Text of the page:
When I began this project I knew little to nothing about the HSC colleges, programs, or structure. The value of this position was my empathy to the information needs of an equally uninformed student audience. Why would I, as a student, want to enroll in this seminar (ie, what’s in it for me)? What will I leave this course with? How will I be smarter, better prepared, and enriched by this course? What is so important about global health? Our goal was not to make something pretty, but to create a product that would be functional, informative, and compelling to generate interest in global health.

We engaged in a discovery process prior to the design phase and researched other global health programs. Using the guiding concepts of the seminars, I worked with designer Ligia Carvallo to develop an identity system that could serve as the conceptual foundation for years to come. The solutions are a result of our interest in smart, process-oriented design which also compliments the seminars’ vision. Working closely with Jorge Hernández, we arrived at the decision to implement multiple marks instead of selecting only one. As Jorge observed, multiplicity signifies the dynamic change and interactions of participants, communities, and collaborations. This is an example of how we respected our own very different disciplinary frameworks of understanding and also listened, asked questions in multiple ways, and had an open mind as we worked together. The more dialogue we had, the more we were able to clarify and reveal the goals, concerns, and hopes for the seminars and this, in turn, surfaced the creativity, intelligence, and perspective that everyone brought to the table.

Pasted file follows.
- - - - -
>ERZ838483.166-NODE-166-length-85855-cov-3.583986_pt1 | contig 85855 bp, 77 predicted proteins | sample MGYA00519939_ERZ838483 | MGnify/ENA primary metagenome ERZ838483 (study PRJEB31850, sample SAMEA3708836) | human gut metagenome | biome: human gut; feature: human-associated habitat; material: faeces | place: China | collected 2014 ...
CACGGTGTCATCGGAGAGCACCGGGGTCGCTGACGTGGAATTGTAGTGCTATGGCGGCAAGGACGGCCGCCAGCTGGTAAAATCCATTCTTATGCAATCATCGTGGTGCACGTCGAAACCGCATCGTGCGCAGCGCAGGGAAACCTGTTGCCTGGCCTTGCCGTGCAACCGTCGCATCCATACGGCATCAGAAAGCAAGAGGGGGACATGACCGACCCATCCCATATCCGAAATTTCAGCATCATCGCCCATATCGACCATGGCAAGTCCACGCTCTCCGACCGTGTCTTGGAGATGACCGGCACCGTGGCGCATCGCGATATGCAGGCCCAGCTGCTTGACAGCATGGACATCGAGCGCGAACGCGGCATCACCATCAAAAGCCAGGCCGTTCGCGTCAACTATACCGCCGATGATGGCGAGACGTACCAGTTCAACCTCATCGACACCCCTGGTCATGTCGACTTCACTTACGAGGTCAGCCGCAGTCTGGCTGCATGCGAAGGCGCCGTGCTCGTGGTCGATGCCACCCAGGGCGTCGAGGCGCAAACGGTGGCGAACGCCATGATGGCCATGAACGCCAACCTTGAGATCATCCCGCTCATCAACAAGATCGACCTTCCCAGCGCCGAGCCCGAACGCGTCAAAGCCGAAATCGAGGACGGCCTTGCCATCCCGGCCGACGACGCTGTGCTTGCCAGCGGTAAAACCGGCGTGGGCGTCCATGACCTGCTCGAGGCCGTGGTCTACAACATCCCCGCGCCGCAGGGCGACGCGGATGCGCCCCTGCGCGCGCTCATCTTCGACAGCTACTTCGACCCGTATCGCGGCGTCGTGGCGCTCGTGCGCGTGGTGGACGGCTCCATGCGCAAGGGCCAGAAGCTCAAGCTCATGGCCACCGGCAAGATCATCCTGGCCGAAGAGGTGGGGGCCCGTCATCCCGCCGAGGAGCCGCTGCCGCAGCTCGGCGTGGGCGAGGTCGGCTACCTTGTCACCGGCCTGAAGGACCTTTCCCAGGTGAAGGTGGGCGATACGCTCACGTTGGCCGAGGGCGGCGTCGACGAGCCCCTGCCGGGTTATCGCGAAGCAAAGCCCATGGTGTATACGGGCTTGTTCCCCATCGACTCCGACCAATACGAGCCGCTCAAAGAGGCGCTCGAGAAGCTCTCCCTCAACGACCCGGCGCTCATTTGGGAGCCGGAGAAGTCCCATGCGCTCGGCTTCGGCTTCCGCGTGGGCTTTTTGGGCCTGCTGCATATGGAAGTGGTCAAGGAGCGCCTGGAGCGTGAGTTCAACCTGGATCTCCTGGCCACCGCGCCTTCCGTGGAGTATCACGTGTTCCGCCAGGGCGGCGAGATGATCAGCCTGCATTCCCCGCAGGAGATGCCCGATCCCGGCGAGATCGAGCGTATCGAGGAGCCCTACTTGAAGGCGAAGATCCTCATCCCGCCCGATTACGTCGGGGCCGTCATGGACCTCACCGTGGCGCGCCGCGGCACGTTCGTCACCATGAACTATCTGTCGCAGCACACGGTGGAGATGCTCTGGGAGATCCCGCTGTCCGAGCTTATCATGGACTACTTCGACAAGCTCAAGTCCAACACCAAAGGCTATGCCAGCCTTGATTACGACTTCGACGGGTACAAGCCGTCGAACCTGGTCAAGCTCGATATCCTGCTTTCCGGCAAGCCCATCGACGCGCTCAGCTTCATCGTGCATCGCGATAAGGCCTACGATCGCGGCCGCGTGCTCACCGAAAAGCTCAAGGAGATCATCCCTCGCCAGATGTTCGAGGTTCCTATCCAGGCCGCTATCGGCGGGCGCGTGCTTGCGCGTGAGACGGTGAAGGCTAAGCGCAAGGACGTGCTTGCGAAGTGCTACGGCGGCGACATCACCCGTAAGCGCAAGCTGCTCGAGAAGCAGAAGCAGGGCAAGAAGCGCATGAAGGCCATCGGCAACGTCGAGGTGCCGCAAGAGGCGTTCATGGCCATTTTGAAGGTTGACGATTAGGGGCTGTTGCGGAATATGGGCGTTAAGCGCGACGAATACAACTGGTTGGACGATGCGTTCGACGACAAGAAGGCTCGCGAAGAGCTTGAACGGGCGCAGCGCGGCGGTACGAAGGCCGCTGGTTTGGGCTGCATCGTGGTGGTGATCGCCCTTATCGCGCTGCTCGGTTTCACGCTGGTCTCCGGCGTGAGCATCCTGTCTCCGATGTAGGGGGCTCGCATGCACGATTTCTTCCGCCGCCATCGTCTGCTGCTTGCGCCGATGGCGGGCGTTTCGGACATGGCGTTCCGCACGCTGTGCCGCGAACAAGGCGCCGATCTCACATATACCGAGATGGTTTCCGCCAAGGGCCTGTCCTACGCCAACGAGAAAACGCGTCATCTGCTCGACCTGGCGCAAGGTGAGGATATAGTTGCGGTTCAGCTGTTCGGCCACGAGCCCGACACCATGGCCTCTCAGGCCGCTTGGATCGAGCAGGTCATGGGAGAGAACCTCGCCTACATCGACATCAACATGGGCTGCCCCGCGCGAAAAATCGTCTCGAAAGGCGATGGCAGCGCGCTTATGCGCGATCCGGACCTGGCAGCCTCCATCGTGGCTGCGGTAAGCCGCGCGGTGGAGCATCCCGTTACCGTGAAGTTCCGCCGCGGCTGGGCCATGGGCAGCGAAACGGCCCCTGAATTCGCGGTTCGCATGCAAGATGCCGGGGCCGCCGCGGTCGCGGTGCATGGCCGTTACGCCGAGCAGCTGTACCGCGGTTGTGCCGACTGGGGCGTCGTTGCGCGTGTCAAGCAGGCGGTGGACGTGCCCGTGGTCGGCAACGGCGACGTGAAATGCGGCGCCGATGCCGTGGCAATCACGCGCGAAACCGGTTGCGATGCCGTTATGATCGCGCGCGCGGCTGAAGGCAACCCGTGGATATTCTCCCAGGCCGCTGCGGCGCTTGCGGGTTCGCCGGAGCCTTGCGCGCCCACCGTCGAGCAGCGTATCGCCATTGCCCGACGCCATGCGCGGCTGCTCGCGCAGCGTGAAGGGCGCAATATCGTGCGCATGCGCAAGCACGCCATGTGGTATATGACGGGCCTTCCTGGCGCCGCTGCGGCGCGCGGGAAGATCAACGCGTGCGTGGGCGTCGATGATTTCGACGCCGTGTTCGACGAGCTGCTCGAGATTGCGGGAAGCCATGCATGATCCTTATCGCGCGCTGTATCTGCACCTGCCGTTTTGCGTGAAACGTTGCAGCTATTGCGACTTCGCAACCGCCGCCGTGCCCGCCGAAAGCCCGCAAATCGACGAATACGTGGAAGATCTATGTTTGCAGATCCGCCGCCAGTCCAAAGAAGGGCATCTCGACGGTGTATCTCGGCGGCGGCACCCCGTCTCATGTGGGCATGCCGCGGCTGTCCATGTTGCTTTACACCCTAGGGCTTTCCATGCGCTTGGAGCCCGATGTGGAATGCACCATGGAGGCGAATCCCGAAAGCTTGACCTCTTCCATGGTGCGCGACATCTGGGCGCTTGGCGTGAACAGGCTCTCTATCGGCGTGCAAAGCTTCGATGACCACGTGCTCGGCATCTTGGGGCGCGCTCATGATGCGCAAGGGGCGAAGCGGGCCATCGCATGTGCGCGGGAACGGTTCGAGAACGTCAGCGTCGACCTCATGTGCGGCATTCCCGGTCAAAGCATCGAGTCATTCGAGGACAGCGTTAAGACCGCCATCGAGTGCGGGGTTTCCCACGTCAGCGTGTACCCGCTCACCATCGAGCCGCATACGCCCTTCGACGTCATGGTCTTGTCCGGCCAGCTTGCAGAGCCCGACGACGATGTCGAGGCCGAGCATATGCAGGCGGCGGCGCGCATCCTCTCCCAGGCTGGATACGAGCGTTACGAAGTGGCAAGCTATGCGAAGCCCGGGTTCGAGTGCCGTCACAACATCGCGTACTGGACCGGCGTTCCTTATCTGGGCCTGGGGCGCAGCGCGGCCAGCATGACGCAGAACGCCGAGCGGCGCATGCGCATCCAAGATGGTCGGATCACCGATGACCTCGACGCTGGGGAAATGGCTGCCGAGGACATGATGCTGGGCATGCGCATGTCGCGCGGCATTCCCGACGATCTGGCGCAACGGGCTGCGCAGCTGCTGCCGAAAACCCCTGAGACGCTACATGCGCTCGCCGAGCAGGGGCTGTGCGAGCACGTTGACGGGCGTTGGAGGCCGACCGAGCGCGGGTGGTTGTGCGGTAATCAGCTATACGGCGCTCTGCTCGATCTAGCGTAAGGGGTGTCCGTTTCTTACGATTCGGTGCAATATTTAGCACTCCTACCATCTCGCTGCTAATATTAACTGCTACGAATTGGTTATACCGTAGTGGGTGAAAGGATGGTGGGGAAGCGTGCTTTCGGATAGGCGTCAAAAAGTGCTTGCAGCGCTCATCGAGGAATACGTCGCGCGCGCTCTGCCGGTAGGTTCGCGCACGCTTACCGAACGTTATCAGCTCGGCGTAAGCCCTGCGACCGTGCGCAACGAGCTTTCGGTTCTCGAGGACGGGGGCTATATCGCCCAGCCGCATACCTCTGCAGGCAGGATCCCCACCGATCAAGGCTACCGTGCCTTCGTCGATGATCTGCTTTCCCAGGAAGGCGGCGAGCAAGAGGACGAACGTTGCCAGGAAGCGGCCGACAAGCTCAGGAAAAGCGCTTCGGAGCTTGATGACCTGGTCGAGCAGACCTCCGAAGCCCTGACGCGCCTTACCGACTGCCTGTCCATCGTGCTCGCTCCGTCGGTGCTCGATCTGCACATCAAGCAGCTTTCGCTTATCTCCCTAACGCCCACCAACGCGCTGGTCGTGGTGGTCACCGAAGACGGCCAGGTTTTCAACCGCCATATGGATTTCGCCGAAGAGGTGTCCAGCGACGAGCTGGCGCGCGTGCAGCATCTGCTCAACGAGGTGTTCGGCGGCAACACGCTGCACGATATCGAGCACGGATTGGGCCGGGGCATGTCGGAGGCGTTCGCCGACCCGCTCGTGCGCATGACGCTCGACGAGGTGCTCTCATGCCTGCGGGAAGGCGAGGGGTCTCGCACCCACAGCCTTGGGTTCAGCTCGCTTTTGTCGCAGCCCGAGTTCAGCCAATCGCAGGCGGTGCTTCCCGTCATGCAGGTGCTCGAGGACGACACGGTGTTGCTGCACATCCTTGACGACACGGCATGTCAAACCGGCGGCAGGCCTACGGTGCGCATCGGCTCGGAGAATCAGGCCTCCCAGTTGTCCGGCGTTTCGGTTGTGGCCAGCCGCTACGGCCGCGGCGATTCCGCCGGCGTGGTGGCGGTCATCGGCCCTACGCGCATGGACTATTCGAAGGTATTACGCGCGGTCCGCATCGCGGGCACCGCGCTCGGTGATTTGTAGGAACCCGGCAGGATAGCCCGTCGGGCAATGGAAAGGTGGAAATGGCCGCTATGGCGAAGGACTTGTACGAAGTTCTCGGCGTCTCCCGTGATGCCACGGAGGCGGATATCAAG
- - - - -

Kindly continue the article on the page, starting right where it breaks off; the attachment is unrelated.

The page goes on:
Because one concern we repeatedly encounter is that after web site delivery there is a forced reliance on others (designers, programmers, etc.) to update or change web site content. Even small changes are often delayed because of lack of time or money. When this happens frustration mounts, initial project dreams (and investment) are lost and the web site becomes dead in the water. To counter this and empower the global health team for an extended life, we agreed to use an open source content management solution (Joomla!) as the engine for the seminars web site. Since the web site is now past the design and implementation stage, users can revise existing and add new content, including multimedia materials, with relative ease. Our intention was to build a scalable web site that could function as a foundation for interdisciplinary global health projects in years to come and serve as an online archive. The web site is modest but planned for growth.